Is non-compliance the way forward? 155
While I agree wholeheartedly that direct non-compliance is not an option, compliance is going to force a lot of small cap companies to evaluate their need to be public and be compliant. If you’re not public, and have no public debt, there is nothing to be compliant with.
CoolCat last edited by
Mvedula’s comments seem spot on.
I’d like to add that I think SOX will change the focus of audit from external to internal. A smart company will get a good internal team in place and make sure the controls work. Then they can force the external audit fees down by reducing the amount of work external auditors need to do.
External audit should be able to perform ‘systems’ rather than ‘transactions’ audits, a more cost effective approach, and should be able to leverage off the SOX work for general audit. Ultimately for well controlled companies, they could see a reduction in audit fees because of the change in approach.
I believe our external auditors were given the instruction to leverage off SOX this year (big cost saving for them) and quoted fees on that basis. They then found that we were still struggling to get some controls operational and had to change their approach. Of course they should have known this from the outset - but they won’t admit that they screwed up.
ROMERA last edited by
You are all talking about the fees to be paid to the external auditors, and yes I agree that this is a good opportunity for them to increase their profits. But what do you think of the risks that this companies will take if one of the firms they certify do a fraud ?
sorry if my english level is not good enough to express my thoughts
holger last edited by
Yes, the external Auditors use this opportunity to raise the audit fees. And they argument with the add. sox work. But because of our part of the sox work the can reduce there effort related to the usual work around the anual financial closing. So our net increase of audit fees will hopefully something around 25 - 30%.%0AJust not becoming compliant is a interessting thought. Just recently AXA filed their 20F with a whole bunch of material weaknesses disclosed. And the market didn’t even react on it. The shares didn’t move a cent. So I believe it’s not a market question. It’s all about how the PCAOB and the SEC will react on that. Because we’re are a foreign listed company the worst thing which could happen would the withdrawal of our shares from the NYSE. Domestic US Companys will also face legal charges.%0AI just wait to see somebody volounteering… ;o)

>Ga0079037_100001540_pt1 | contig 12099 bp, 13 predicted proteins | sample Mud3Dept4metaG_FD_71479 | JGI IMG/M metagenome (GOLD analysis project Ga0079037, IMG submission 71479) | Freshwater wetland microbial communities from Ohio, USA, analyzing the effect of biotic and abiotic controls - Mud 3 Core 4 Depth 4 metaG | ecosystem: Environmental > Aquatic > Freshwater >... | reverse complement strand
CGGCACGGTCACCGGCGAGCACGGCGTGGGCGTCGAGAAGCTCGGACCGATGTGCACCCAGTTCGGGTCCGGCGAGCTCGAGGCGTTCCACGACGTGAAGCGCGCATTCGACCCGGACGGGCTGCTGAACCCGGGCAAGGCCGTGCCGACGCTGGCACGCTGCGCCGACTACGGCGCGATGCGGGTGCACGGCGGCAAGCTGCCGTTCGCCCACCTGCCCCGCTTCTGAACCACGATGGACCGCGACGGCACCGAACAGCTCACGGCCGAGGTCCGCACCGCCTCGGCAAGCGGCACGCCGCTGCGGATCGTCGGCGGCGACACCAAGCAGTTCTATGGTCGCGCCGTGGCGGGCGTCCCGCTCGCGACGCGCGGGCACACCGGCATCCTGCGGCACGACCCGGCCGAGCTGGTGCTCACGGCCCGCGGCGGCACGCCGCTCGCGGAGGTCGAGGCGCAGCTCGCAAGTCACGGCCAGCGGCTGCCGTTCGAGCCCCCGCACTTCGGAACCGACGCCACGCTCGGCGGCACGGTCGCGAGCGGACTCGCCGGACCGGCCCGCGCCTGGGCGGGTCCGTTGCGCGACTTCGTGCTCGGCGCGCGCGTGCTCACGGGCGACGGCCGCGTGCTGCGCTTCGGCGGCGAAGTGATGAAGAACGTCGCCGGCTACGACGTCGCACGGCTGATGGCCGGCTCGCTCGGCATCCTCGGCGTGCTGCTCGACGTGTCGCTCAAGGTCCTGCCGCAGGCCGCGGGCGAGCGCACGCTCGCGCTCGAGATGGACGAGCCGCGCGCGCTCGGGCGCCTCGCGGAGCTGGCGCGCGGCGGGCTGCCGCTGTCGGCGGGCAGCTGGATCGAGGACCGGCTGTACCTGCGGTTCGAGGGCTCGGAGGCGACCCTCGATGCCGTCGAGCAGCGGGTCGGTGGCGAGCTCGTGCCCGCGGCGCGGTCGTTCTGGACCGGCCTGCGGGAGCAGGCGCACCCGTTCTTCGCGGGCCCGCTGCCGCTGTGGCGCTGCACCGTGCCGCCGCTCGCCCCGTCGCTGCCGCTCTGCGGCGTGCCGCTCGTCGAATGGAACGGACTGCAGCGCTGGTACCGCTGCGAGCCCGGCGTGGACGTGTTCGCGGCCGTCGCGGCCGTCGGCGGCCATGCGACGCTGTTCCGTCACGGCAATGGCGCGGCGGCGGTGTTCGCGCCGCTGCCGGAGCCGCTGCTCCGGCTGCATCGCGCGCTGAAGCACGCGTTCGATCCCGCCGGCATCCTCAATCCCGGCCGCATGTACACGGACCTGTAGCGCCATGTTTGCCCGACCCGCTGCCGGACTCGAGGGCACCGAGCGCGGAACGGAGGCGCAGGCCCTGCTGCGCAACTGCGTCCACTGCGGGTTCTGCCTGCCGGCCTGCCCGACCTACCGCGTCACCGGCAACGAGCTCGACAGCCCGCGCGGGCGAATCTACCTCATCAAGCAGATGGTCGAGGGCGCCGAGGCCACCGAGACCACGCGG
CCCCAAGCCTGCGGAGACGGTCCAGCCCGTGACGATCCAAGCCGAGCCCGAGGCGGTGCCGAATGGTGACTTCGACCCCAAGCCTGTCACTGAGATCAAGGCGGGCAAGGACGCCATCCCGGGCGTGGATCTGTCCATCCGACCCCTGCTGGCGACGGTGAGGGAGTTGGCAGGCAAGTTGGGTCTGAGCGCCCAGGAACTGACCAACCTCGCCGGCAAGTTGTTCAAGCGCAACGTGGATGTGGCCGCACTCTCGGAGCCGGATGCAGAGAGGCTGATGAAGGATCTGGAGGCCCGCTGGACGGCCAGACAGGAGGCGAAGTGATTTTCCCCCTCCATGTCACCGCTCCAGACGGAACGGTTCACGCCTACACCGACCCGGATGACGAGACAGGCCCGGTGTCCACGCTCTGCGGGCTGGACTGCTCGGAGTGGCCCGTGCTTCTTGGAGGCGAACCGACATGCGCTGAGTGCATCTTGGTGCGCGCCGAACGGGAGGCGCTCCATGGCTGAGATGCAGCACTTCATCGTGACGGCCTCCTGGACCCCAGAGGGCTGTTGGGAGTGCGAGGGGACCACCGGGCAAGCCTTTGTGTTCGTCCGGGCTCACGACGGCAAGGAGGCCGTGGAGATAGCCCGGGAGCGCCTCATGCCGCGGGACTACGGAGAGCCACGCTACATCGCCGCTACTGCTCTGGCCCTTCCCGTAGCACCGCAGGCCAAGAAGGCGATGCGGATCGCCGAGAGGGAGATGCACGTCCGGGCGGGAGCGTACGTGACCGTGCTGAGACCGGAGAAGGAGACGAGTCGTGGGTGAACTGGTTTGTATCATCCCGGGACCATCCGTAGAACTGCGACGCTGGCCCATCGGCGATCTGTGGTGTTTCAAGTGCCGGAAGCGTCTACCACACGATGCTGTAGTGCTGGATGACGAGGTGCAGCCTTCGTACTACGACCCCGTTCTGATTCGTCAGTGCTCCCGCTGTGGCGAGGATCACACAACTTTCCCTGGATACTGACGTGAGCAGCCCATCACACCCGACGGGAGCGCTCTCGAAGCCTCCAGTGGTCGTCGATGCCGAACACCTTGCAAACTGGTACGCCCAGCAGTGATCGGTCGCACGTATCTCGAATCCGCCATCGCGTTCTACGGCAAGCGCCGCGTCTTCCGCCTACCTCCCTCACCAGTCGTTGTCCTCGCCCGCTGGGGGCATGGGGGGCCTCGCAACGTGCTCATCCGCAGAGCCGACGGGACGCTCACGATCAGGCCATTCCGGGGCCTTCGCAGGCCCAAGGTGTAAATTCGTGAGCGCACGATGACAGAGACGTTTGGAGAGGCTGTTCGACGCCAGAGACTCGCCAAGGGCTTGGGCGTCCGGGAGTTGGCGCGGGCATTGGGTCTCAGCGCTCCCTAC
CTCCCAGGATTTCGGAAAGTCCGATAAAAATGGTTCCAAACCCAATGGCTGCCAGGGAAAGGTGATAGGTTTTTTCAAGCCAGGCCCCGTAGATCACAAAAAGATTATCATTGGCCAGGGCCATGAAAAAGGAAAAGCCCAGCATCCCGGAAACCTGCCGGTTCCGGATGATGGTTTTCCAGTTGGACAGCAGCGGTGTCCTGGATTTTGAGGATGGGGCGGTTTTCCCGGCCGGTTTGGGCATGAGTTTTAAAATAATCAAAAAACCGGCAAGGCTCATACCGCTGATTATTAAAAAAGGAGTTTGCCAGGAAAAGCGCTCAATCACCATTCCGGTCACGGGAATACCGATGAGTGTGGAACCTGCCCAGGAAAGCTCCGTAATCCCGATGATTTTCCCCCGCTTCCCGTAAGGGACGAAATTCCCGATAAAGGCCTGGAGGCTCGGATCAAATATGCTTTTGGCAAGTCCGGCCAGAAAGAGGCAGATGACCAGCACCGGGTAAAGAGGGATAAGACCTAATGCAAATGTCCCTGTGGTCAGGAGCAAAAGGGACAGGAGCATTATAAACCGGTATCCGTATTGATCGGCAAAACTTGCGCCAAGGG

but to my organisation SOX is just a waste of time and of money.
Maybe your organisation needs to think about what it is trying to achieve.
If you do not have a decent system of internal control and complying with SOx gets you one then that is almost certainly NOT a waste of time and money.
If you already have a good system of internal control then SOx shouldn’t be such a big problem - believe it or not there are some companies out there that need to do almost nothing to comply.
In terms of the wider question - is non-compliance the way forward? Then the answer is probably not. Companies tend to be listed on the Stock Exchange for a good reason, now there may be some foreign companies that choose to delist their secondary listing from NYSE and there may be smaller public companies that do so as well - but these will defintiely be in the minority.
For companies that remain listed non-compliance carries heavy penalties, so probably not a great option. Complying but disclosing that there is inadequate internal control will proably be penalised by the market - so again not a great option.
Very, Very interesting discussion in here.
Every Company really should have been in compliance in the beginning, even if they were just utilizing ‘best practices’. Documentation would have been the biggest hoop. Non-Compliance is not an option. All the ‘kids’ just couldn’t seem to be able to play together, so mom and dad set new rules. Shareholders want and will get assurances that there is not any fraud within the company they hold ‘stock’ in and management will assert that the controls are adequate. This came about because the ‘big guys’ lied and said ‘we are making money’ when they were not. The executives are not the ones that suffer, with large retirement and severance packages, the shareholders and public suffer the lie.
Your costs will increase only because you have not come into compliance this year or do not understand what ‘your auditors’ internal or ecxternal are doing. In my this current project, I strongly suggested the previous consulting firm be backcharged for all our fees. This consulting firm had led this company down a path that almost create a failed external audit. I came on board with a new team and we straightened it all out in a very short amount of time. If the company had any understanding of the process at all they would have know what was wrong.
It is up to management to understand the process, requirements and costs to enable any company to comply and not go broke doing it. After this year your companies should be maintaining not increasing costs.
Your biggest costs were getting into compliance. How could the cost double or triple if you have become compliant and should be on a maintain level. Every company should re-org the internal audit organization to include an IT side, this will keep costs down dramatically.
Management pushing back on external auditing firms will help keep costs down, some of them demand to much of a firm to be compliant and it is up to management to make the argument against it. They are playing it conservative as they too have to attest to the controls within the firm and will be held accountable. They also are going through a peer review of the process they use.
From a Business Continuity book:
‘An auditor is the person who comes in after the war is over and bayonets the wounded.’
Why did the auditor cross the road?
Because he did it last year. :oops:
violasrbest last edited by
I think that you have a key point Plaire1, when you say that some auditors are demanding too much of a firm to be compliant. Our auditors said that they had no evidence of freview controls, and therefore they couldn’t test them. When replying to Group on this point I asked whether the auditors would like video tape evidence of the Financial Director reviewing information.